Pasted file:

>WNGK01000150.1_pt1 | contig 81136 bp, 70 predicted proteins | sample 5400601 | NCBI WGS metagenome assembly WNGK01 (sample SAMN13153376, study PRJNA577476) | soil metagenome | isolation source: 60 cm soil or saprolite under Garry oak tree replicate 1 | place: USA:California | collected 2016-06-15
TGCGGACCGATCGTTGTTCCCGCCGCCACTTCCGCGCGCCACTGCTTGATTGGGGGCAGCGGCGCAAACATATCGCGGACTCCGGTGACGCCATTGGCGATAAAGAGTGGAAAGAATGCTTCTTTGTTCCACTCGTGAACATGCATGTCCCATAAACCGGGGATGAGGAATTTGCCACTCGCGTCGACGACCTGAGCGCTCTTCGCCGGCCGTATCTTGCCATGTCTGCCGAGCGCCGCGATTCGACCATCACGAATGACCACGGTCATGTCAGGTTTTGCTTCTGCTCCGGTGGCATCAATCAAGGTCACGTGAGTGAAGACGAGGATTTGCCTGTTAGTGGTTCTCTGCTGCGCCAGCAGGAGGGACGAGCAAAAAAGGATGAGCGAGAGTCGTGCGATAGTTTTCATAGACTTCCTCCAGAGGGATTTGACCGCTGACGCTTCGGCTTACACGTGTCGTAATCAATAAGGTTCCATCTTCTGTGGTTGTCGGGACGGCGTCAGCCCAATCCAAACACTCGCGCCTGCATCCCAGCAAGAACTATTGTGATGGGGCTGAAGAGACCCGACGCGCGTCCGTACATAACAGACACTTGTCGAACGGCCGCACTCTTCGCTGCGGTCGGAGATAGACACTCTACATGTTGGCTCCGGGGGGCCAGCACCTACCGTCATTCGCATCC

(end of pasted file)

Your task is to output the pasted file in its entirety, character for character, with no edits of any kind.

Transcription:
>WNGK01000150.1_pt1 | contig 81136 bp, 70 predicted proteins | sample 5400601 | NCBI WGS metagenome assembly WNGK01 (sample SAMN13153376, study PRJNA577476) | soil metagenome | isolation source: 60 cm soil or saprolite under Garry oak tree replicate 1 | place: USA:California | collected 2016-06-15
TGCGGACCGATCGTTGTTCCCGCCGCCACTTCCGCGCGCCACTGCTTGATTGGGGGCAGCGGCGCAAACATATCGCGGACTCCGGTGACGCCATTGGCGATAAAGAGTGGAAAGAATGCTTCTTTGTTCCACTCGTGAACATGCATGTCCCATAAACCGGGGATGAGGAATTTGCCACTCGCGTCGACGACCTGAGCGCTCTTCGCCGGCCGTATCTTGCCATGTCTGCCGAGCGCCGCGATTCGACCATCACGAATGACCACGGTCATGTCAGGTTTTGCTTCTGCTCCGGTGGCATCAATCAAGGTCACGTGAGTGAAGACGAGGATTTGCCTGTTAGTGGTTCTCTGCTGCGCCAGCAGGAGGGACGAGCAAAAAAGGATGAGCGAGAGTCGTGCGATAGTTTTCATAGACTTCCTCCAGAGGGATTTGACCGCTGACGCTTCGGCTTACACGTGTCGTAATCAATAAGGTTCCATCTTCTGTGGTTGTCGGGACGGCGTCAGCCCAATCCAAACACTCGCGCCTGCATCCCAGCAAGAACTATTGTGATGGGGCTGAAGAGACCCGACGCGCGTCCGTACATAACAGACACTTGTCGAACGGCCGCACTCTTCGCTGCGGTCGGAGATAGACACTCTACATGTTGGCTCCGGGGGGCCAGCACCTACCGTCATTCGCATCC